Posts Tagged ‘Geek’

tv-trekAt a convention full of nerds, a new mum got up and asked former “Star Trek: The Next Generation” cast member Wil Wheaton to offer her infant daughter some advice. He obliged. With SHOWMANSHIP. At 1:40, he just nails it.

 

 

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Caintech.co.uk

We all have a geek friend that has tried to teach themselves how to read barcodes and the below quote will give them a lot of joy. Also if you have a geeky boy/girlfriend pick one out and email it to them, they will love it

Feel free to post your own geek quotes below.

 

#1. Roses are #FF0000, Violets are #0000FF. All my base Are belong to you  — someone on SlashDot

#2. There is no place like 127.0.0.1

#3. Girls are like Internet Domain names, the ones I like are already taken

#4. Programming today is a race between software engineers striving to build bigger and better idiot-proof programs, and the Universe trying to produce bigger and better idiots. So far, the Universe is winning

#5. Computers are incredibly fast, accurate, and stupid; humans are incredibly slow, inaccurate and brilliant; together they are powerful beyond imagination. — Albert Einstein

#6. There are 10 types of people in the world: Those who understand binary and those who don’t.

#7. If at first you don’t succeed, call it version 1.0

#8. 1f u c4n r34d th1s u r34lly n33d t0 g37 l41d

#9. I’m not anti-social; I’m just not user friendly

#10. I would love to change the world, but they won’t give me the source code

#11. My Software never has bugs. It just develops random features.

#12. The speed of sound is defined by the distance from door to computer divided by the time interval needed to close the media player and pull up your pants when your mom shouts “OH MY GOD WHAT ARE YOU DOING!!!

#13. The glass is neither half-full nor half-empty: it’s twice as big as it needs to be.

#14. Passwords are like underwear. You shouldn’t leave them out where people can see them. You should change them regularly. And you shouldn’t loan them out to strangers

#15. Enter any 11-digit prime number to continue…

#16. A Life? Cool! Where can I download one of those?

#17. I spent a minute looking at my own code by accident. I was thinking “What the hell is this guy doing?”

#18. Concept: On the keyboard of life, always keep one finger on the escape button.

#19. Alert! User Error. Please replace user and press any key to continue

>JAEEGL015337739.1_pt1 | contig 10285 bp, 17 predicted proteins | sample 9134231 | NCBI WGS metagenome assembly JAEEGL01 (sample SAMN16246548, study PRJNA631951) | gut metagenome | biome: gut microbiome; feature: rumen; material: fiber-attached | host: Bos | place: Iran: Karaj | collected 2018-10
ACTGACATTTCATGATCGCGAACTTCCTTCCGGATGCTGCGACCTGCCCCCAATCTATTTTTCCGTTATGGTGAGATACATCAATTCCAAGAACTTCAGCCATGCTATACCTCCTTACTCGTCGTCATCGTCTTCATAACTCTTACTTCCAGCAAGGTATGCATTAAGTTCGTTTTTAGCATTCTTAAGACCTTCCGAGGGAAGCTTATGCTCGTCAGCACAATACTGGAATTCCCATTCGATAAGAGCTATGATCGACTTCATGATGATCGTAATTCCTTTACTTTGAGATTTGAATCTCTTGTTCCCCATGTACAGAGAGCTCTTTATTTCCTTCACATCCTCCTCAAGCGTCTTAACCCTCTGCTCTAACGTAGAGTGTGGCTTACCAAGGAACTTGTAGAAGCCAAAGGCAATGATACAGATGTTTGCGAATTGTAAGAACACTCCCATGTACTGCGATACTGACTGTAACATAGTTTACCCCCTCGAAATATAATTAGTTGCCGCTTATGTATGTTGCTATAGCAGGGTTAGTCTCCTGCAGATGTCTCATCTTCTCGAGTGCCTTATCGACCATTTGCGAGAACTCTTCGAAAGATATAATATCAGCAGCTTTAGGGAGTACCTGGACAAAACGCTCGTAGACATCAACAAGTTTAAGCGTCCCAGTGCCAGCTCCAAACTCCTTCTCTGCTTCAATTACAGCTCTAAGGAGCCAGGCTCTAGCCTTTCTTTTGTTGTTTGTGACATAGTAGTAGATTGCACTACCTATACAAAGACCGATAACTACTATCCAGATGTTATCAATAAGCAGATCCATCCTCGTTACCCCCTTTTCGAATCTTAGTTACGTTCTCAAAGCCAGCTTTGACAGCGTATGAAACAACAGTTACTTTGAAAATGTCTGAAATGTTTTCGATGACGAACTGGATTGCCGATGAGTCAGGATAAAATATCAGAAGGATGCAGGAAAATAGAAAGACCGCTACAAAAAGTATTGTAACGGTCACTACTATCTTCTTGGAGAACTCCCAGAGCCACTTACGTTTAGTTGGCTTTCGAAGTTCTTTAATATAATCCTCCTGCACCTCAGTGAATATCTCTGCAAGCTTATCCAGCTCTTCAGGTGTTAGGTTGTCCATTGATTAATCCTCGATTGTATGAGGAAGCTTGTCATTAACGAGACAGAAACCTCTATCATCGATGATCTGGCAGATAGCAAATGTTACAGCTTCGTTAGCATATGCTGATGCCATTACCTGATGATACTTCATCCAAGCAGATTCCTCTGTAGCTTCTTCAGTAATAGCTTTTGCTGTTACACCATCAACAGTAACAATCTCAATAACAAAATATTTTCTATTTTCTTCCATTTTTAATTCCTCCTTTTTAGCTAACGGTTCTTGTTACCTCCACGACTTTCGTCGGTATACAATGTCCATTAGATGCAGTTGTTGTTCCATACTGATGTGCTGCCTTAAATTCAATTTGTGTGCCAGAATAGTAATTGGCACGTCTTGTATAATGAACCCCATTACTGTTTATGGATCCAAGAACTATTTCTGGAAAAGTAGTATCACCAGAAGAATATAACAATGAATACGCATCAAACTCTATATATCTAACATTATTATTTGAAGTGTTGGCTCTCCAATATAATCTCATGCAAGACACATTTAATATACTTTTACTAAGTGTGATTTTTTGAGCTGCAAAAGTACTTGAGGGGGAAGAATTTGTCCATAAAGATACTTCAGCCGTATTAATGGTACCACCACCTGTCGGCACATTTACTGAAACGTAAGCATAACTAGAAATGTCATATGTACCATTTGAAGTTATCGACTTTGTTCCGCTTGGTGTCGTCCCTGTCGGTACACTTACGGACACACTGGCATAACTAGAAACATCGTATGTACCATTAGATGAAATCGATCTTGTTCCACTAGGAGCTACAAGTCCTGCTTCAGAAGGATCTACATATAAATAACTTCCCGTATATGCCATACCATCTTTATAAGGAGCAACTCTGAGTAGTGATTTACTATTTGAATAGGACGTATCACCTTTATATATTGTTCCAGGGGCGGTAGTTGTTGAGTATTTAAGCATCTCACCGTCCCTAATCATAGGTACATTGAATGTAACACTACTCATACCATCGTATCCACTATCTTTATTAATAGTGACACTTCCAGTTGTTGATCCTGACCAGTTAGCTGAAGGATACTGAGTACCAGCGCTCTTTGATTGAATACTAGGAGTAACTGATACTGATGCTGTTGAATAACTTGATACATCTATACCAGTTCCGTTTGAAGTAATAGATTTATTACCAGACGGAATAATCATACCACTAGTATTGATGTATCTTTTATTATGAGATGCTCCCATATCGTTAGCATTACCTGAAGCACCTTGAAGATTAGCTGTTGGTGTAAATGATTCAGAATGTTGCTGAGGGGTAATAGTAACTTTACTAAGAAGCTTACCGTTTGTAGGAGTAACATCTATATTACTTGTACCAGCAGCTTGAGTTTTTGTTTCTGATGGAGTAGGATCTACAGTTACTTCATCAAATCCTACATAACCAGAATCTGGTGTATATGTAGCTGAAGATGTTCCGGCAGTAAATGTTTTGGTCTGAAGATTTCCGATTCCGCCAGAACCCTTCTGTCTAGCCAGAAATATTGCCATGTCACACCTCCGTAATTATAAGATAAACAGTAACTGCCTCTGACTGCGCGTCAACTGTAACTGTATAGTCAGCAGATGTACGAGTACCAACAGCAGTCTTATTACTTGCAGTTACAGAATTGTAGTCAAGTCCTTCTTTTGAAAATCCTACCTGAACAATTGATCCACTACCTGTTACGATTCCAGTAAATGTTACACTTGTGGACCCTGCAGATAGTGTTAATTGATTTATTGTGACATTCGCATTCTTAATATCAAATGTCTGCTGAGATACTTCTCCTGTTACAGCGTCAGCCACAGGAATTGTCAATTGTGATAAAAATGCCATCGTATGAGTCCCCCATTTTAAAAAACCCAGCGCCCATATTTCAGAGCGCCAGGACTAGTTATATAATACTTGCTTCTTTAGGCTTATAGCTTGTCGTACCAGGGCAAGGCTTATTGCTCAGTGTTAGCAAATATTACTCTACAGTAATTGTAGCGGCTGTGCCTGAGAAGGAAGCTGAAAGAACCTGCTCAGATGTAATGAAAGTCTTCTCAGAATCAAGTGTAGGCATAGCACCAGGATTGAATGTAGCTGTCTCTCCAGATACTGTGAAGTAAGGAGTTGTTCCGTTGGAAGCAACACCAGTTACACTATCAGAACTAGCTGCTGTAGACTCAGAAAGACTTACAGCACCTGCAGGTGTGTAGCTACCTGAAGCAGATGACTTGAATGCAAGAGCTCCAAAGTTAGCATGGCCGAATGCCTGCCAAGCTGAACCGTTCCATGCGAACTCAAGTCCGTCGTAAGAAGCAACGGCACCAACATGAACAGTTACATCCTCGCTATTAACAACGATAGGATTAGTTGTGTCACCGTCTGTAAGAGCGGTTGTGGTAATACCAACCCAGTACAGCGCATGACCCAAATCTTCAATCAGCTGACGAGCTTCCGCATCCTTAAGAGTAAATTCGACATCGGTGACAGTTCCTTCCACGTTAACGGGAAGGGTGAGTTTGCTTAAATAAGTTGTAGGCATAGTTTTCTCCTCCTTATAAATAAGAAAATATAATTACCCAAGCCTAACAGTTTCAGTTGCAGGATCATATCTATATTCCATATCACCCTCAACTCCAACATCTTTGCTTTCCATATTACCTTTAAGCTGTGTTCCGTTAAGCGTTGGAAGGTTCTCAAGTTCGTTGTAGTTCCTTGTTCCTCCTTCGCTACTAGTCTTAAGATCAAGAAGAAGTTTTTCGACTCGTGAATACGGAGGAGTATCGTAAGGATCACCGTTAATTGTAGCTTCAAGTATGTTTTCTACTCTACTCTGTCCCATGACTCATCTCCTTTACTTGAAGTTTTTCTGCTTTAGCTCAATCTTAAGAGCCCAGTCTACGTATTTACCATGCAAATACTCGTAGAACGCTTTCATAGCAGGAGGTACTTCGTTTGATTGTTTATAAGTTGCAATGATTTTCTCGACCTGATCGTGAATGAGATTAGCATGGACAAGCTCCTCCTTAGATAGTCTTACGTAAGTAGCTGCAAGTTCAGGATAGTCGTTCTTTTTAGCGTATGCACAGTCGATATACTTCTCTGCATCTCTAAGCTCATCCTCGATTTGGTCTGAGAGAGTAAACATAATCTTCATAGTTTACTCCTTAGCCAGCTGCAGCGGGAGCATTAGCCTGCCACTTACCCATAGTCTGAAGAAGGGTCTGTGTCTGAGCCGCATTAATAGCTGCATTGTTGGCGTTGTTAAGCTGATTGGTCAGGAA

#20. If builders built buildings the way programmers wrote programs, then the first woodpecker that came along would destroy civilization. — Weinberg’s Second Law

Computational Engineers at the University of Southampton have built a supercomputer from 64 Raspberry Pi computers and Lego.

The machine, named “Iridis-Pi” after the University’s Iridis supercomputer, runs off a single 13 Amp mains socket and uses MPI (Message Passing Interface) to communicate between nodes using Ethernet.

The whole system cost under £2,500 (excluding switches) and has a total of 64 processors and 1Tb of memory (16Gb SD cards for each Raspberry Pi). Professor Cox uses the free plug-in ‘Python Tools for Visual Studio’ to develop code for the Raspberry Pi.

“The team wants to see this low-cost system as a starting point to inspire and enable students to apply high-performance computing and data handling to tackle complex engineering and scientific challenges as part of our on-going outreach activities,” says prof. James Cox.

If you want to build a Raspberry Pi Supercomputer yourself, see here.

 

http://www.raspberrypi.org

What is a Raspberry Pi?

 

 

So last week I finally got a Raspberry Pi motherboard and I have to say I am very impressed. I have a distro of Debian running at the moment called Raspbian “wheezy” which runs like a dream.

The only thing I was worried about is that the board comes with no case, this is of course to keep the price at £25 which is amazing in its self. So to give the board a little protection I thought I’d buy/make a case for it, and by the title of this post you can guess I found one and it is FREE \o/

The Punnet – a card case for you to print (for free)